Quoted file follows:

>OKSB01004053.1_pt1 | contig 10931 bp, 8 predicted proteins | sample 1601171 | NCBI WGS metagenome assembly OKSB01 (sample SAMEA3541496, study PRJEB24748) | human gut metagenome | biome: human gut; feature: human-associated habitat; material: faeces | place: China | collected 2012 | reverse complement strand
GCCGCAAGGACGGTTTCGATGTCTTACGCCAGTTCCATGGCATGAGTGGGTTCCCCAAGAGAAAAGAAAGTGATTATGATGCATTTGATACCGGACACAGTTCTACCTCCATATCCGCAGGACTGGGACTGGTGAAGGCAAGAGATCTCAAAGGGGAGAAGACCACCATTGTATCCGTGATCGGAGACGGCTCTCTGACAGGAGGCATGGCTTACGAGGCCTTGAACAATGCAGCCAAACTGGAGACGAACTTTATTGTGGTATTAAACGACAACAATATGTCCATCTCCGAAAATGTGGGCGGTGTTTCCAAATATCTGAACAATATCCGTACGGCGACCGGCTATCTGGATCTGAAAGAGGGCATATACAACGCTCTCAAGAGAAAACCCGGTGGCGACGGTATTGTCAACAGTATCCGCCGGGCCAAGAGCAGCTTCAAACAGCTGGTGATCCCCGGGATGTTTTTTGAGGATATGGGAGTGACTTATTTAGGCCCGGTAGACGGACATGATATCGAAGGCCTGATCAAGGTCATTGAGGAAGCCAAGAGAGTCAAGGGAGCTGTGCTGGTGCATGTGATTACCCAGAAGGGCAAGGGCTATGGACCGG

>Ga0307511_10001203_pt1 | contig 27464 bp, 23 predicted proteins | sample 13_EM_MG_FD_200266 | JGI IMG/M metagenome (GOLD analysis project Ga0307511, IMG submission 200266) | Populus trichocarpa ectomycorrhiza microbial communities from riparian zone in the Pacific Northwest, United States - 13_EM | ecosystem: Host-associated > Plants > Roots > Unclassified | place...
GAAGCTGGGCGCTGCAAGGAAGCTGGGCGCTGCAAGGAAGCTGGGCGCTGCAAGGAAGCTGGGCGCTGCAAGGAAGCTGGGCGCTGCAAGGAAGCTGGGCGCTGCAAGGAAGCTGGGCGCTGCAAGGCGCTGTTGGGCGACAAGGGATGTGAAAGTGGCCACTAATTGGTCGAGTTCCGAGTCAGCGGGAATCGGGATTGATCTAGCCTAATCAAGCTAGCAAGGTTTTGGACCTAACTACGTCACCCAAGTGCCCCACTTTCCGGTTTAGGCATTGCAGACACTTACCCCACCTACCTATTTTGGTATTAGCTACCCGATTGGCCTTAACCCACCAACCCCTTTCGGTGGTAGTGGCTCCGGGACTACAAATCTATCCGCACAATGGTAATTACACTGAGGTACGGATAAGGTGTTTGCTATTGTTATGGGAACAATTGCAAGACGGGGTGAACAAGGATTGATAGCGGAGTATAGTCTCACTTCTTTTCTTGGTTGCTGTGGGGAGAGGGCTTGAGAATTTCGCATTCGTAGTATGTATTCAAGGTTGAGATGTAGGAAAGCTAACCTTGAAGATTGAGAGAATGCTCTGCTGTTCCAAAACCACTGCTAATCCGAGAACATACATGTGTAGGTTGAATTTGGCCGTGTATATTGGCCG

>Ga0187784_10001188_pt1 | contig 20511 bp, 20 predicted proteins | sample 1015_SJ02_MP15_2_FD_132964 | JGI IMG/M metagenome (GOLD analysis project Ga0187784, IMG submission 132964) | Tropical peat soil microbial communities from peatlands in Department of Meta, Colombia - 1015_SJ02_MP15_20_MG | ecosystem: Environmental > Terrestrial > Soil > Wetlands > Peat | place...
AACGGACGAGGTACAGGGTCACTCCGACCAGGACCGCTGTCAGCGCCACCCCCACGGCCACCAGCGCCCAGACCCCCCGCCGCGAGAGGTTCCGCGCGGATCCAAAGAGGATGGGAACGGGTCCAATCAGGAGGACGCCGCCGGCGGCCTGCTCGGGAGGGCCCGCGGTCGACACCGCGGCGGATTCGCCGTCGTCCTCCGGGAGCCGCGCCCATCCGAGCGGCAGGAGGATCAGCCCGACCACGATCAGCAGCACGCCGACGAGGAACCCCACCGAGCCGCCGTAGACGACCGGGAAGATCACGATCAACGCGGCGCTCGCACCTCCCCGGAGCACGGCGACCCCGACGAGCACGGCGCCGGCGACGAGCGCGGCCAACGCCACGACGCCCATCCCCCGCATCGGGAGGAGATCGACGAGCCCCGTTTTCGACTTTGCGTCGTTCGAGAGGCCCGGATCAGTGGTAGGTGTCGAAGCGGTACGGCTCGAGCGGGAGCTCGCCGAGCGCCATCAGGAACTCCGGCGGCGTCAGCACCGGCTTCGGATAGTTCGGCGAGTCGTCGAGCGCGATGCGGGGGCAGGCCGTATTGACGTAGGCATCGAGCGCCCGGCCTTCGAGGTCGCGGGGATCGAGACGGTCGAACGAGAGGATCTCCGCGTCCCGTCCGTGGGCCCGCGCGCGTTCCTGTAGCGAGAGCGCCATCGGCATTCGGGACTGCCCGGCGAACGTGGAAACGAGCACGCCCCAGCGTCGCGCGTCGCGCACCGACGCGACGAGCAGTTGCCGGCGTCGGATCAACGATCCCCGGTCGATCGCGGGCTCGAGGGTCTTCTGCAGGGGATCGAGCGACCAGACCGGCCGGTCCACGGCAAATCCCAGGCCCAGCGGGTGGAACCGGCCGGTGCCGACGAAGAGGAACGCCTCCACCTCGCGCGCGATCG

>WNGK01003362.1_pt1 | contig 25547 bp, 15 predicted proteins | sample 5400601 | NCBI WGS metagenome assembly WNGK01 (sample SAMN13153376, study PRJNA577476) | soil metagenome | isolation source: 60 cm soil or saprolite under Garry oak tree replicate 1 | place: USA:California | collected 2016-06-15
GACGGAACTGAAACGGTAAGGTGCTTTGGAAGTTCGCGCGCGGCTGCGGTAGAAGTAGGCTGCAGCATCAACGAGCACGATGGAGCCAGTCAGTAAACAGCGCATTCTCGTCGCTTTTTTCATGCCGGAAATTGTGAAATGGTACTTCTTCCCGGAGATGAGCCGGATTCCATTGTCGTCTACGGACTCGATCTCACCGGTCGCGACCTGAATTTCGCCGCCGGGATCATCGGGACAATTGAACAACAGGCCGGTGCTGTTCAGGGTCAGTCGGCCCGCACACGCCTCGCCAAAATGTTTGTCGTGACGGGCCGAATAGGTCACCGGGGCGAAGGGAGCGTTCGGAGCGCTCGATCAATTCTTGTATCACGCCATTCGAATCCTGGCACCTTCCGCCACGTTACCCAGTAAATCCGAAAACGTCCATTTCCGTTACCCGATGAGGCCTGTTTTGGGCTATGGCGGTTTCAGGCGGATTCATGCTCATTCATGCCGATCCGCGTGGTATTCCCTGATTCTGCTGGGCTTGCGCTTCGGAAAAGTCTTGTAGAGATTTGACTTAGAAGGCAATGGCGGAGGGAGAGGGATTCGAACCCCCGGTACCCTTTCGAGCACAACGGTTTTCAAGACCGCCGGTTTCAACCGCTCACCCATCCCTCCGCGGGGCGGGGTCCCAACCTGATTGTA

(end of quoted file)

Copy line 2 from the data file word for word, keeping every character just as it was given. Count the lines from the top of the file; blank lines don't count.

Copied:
GCCGCAAGGACGGTTTCGATGTCTTACGCCAGTTCCATGGCATGAGTGGGTTCCCCAAGAGAAAAGAAAGTGATTATGATGCATTTGATACCGGACACAGTTCTACCTCCATATCCGCAGGACTGGGACTGGTGAAGGCAAGAGATCTCAAAGGGGAGAAGACCACCATTGTATCCGTGATCGGAGACGGCTCTCTGACAGGAGGCATGGCTTACGAGGCCTTGAACAATGCAGCCAAACTGGAGACGAACTTTATTGTGGTATTAAACGACAACAATATGTCCATCTCCGAAAATGTGGGCGGTGTTTCCAAATATCTGAACAATATCCGTACGGCGACCGGCTATCTGGATCTGAAAGAGGGCATATACAACGCTCTCAAGAGAAAACCCGGTGGCGACGGTATTGTCAACAGTATCCGCCGGGCCAAGAGCAGCTTCAAACAGCTGGTGATCCCCGGGATGTTTTTTGAGGATATGGGAGTGACTTATTTAGGCCCGGTAGACGGACATGATATCGAAGGCCTGATCAAGGTCATTGAGGAAGCCAAGAGAGTCAAGGGAGCTGTGCTGGTGCATGTGATTACCCAGAAGGGCAAGGGCTATGGACCGG